The Cosmic Ray Energetics And Mass (CREAM) instrument

H. S. Ahn, P. Allison, M. G. Bagliesi, J. J. Beatty, G. Bigongiari, P. Boyle, J. T. Childers, N. B. Conklin, S. Coutu, M. A. DuVernois, O. Ganel, J. H. Han, J. A. Jeon, K. C. Kim, J. K. Lee, M. H. Lee, L. Lutz, P. Maestro, A. Malinin, P. S. MarrocchesiS. A. Minnick, S. I. Mognet, S. W. Nam, S. L. Nutter, I. H. Park, N. H. Park, E. S. Seo, R. Sina, S. P. Swordy, S. P. Wakely, J. Wu, J. Yang, Y. S. Yoon, R. Zei, S. Y. Zinn

Research output: Contribution to journalArticlepeer-review

75 Scopus citations


The Cosmic Ray Energetics And Mass (CREAM) experiment is designed to investigate high-energy (1012∼1015 eV) cosmic rays over the elemental range from hydrogen to iron (1≤Z≤26), through a series of long balloon flights. Originally planned to be flown on the first of the new Ultra Long Duration Balloons (ULDB) being developed by NASA, the CREAM instrument was launched as a Long Duration Balloon (LDB) payload from McMurdo Station, Antarctica on December 16, 2004 and flew for a record-breaking 42 days. A second CREAM flight one year later lasted 28 days. The CREAM design is unique in that it obtains two independent energy measurements using a tungsten/scintillator sampling calorimeter and a Transition Radiation Detector (TRD) with up to four independent charge measurements of incident particles using a novel Timing-based scintillator Charge Detector (TCD), a plastic Cherenkov Detector (CD), scintillating fiber hodoscopes, and a Silicon Charge Detector (SCD). The energy limits are determined by trigger efficiency and telemetry bandwidth at the low end and by statistics at the high end.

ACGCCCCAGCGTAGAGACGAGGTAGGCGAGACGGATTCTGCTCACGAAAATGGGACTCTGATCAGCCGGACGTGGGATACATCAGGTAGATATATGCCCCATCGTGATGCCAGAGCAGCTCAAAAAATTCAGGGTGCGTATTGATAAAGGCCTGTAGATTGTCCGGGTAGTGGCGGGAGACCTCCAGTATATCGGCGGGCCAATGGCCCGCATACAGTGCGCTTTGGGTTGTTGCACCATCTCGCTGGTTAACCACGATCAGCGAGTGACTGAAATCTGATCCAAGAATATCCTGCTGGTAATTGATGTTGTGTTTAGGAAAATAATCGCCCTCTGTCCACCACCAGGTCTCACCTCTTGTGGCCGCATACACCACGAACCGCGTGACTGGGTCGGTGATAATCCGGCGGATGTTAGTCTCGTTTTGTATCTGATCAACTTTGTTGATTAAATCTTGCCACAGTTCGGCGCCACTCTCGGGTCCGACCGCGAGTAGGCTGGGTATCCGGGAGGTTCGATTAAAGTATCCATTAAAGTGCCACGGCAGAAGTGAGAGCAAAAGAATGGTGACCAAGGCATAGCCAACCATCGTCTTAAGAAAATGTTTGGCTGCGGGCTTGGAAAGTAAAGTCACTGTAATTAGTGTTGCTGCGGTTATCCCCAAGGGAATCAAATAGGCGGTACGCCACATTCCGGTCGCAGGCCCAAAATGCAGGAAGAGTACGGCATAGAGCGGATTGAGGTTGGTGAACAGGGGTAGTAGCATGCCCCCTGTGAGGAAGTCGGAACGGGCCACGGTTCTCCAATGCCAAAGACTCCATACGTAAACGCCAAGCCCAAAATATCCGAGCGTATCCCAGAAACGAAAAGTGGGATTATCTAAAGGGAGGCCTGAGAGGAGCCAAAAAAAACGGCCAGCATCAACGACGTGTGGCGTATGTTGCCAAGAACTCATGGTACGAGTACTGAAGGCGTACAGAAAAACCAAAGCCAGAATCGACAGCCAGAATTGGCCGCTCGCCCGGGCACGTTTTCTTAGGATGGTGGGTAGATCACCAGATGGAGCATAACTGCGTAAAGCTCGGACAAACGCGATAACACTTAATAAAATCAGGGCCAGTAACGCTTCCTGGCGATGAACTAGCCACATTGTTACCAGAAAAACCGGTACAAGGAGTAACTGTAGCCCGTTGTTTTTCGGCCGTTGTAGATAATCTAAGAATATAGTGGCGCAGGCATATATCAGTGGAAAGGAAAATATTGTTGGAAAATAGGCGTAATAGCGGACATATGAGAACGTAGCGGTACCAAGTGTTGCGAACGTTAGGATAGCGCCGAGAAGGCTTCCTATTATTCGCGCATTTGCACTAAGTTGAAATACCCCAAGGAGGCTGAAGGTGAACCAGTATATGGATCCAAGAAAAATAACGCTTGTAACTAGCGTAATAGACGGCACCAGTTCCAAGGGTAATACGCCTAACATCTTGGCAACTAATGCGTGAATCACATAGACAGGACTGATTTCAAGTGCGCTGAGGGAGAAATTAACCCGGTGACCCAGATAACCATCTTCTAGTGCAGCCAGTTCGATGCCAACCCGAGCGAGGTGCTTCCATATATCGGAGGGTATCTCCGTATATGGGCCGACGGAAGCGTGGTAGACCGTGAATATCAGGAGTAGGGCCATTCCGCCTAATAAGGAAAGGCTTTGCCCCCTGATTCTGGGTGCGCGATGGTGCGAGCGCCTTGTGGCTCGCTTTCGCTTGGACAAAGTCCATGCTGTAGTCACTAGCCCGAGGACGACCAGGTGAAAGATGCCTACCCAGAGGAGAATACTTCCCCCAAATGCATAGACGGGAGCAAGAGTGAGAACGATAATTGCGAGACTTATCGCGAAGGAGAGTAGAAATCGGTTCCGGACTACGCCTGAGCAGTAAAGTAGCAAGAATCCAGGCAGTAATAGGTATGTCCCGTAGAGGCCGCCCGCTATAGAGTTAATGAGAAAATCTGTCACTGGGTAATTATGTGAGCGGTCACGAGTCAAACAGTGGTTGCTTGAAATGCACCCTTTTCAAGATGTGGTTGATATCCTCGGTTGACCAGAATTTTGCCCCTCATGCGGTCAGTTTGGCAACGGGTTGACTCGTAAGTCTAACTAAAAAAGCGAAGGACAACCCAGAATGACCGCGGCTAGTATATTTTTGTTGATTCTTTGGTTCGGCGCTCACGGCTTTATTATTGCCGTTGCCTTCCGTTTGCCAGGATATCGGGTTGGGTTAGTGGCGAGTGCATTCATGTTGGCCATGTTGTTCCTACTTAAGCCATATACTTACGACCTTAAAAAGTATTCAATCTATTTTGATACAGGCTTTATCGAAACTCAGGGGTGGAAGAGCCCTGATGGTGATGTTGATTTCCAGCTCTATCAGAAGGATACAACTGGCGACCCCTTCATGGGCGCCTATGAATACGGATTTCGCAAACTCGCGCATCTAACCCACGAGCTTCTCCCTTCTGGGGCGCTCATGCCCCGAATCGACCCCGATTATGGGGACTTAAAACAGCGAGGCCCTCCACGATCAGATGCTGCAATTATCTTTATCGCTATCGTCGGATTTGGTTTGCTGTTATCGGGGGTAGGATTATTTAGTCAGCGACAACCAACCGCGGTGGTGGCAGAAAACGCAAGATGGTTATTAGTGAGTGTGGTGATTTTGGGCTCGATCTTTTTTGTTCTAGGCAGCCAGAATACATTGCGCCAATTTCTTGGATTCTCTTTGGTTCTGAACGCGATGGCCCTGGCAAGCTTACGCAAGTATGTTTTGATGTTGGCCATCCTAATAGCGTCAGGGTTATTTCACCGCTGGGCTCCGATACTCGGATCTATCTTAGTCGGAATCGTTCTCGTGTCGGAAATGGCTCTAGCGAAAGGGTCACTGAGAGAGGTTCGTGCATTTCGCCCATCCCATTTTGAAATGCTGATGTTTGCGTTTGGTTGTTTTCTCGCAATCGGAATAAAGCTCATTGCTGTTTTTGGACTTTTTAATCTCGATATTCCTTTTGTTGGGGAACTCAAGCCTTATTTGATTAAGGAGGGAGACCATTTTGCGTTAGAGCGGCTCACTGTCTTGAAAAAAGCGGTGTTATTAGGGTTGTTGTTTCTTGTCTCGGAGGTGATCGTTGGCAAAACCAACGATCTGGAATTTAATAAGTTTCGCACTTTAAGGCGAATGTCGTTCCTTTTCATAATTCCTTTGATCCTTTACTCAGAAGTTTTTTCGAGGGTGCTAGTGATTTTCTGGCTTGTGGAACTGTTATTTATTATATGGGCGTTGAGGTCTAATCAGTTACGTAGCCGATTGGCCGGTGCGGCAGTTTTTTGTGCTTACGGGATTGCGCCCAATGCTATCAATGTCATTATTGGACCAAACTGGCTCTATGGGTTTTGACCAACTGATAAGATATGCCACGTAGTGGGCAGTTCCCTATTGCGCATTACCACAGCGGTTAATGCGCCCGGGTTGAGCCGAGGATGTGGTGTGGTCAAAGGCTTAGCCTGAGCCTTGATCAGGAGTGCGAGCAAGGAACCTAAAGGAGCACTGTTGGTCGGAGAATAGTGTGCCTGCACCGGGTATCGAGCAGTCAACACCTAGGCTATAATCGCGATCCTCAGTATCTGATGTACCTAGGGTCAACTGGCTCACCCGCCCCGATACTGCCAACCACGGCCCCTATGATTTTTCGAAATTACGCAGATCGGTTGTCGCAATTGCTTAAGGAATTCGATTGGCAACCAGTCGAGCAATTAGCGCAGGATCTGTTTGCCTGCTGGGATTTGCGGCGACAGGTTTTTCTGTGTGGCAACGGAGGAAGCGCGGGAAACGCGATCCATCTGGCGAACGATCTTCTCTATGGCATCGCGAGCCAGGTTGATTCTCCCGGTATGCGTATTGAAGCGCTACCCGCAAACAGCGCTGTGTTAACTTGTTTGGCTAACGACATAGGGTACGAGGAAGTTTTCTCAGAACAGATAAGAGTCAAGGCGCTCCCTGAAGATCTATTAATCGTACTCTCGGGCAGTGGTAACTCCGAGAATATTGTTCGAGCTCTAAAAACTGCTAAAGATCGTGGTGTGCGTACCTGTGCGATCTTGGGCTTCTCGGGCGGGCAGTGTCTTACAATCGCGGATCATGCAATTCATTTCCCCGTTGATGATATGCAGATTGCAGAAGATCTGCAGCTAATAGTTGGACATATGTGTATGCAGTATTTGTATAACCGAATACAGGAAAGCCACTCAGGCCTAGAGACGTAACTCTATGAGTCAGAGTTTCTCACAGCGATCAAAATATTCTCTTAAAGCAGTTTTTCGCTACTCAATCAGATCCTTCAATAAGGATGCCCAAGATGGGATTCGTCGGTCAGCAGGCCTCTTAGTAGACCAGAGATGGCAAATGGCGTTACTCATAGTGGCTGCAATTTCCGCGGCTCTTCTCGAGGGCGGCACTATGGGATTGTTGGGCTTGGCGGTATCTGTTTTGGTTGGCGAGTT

Original languageEnglish (US)
Pages (from-to)1034-1053
Number of pages20
JournalNuclear Instruments and Methods in Physics Research, Section A: Accelerators, Spectrometers, Detectors and Associated Equipment
Issue number3
StatePublished - Sep 11 2007

All Science Journal Classification (ASJC) codes

  • Nuclear and High Energy Physics
  • Instrumentation


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